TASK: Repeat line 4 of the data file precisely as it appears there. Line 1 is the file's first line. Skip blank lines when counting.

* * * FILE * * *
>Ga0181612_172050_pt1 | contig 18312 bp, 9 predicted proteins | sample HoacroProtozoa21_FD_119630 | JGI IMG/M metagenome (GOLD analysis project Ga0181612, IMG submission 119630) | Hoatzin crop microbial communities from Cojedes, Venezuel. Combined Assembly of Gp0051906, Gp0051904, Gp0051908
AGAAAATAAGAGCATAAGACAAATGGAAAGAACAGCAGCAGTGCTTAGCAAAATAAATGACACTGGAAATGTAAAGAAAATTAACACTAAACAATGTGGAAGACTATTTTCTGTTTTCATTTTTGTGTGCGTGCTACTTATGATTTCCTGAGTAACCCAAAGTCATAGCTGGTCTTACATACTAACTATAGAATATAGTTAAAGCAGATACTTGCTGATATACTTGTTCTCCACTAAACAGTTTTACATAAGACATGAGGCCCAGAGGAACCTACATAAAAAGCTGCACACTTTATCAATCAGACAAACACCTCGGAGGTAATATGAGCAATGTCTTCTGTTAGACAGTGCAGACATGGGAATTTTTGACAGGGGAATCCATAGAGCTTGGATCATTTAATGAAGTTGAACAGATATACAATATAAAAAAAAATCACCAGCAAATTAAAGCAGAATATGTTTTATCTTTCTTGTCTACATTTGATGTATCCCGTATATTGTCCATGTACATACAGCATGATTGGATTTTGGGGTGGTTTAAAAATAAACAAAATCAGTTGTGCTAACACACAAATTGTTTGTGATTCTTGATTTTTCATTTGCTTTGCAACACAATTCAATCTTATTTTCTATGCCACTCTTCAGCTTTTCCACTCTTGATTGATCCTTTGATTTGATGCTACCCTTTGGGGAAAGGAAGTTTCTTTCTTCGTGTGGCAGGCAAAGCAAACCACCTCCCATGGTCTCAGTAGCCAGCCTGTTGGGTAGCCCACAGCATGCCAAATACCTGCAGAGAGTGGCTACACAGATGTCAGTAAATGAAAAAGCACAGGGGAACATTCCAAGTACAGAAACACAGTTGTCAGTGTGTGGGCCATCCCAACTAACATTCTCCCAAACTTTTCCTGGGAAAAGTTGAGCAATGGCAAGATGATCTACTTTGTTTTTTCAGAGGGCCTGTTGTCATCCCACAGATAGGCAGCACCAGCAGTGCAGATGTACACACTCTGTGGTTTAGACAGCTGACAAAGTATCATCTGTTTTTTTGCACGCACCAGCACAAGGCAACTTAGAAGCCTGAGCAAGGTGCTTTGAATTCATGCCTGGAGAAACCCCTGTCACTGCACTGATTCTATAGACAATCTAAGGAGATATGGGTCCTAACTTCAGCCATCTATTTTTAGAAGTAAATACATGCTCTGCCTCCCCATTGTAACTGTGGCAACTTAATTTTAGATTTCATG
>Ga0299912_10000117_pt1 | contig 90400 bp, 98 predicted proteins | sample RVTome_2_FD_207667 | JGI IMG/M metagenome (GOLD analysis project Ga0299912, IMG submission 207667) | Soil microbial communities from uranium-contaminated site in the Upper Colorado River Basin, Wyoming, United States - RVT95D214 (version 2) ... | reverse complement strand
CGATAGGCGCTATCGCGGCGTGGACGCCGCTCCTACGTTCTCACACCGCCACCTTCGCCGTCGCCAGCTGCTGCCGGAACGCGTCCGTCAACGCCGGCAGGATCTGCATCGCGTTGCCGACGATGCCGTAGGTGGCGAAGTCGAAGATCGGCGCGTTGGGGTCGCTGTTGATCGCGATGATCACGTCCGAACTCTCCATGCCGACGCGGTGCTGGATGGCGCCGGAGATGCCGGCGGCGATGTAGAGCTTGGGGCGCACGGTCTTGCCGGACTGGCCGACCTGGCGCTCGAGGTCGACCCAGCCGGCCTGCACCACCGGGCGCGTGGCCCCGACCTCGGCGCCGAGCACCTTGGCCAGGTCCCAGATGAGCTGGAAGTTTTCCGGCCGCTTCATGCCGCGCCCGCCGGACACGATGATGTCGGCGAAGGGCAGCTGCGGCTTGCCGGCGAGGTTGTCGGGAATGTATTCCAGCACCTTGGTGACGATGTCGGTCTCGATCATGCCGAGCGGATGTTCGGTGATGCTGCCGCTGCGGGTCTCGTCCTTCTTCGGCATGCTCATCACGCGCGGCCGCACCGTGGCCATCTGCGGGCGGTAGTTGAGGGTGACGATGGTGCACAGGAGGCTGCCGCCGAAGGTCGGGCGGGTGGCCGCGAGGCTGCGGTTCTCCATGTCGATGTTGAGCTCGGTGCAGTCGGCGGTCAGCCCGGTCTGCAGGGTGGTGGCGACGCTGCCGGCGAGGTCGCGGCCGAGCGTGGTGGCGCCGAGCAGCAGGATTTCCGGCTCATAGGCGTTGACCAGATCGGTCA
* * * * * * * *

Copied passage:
CGATAGGCGCTATCGCGGCGTGGACGCCGCTCCTACGTTCTCACACCGCCACCTTCGCCGTCGCCAGCTGCTGCCGGAACGCGTCCGTCAACGCCGGCAGGATCTGCATCGCGTTGCCGACGATGCCGTAGGTGGCGAAGTCGAAGATCGGCGCGTTGGGGTCGCTGTTGATCGCGATGATCACGTCCGAACTCTCCATGCCGACGCGGTGCTGGATGGCGCCGGAGATGCCGGCGGCGATGTAGAGCTTGGGGCGCACGGTCTTGCCGGACTGGCCGACCTGGCGCTCGAGGTCGACCCAGCCGGCCTGCACCACCGGGCGCGTGGCCCCGACCTCGGCGCCGAGCACCTTGGCCAGGTCCCAGATGAGCTGGAAGTTTTCCGGCCGCTTCATGCCGCGCCCGCCGGACACGATGATGTCGGCGAAGGGCAGCTGCGGCTTGCCGGCGAGGTTGTCGGGAATGTATTCCAGCACCTTGGTGACGATGTCGGTCTCGATCATGCCGAGCGGATGTTCGGTGATGCTGCCGCTGCGGGTCTCGTCCTTCTTCGGCATGCTCATCACGCGCGGCCGCACCGTGGCCATCTGCGGGCGGTAGTTGAGGGTGACGATGGTGCACAGGAGGCTGCCGCCGAAGGTCGGGCGGGTGGCCGCGAGGCTGCGGTTCTCCATGTCGATGTTGAGCTCGGTGCAGTCGGCGGTCAGCCCGGTCTGCAGGGTGGTGGCGACGCTGCCGGCGAGGTCGCGGCCGAGCGTGGTGGCGCCGAGCAGCAGGATTTCCGGCTCATAGGCGTTGACCAGATCGGTCA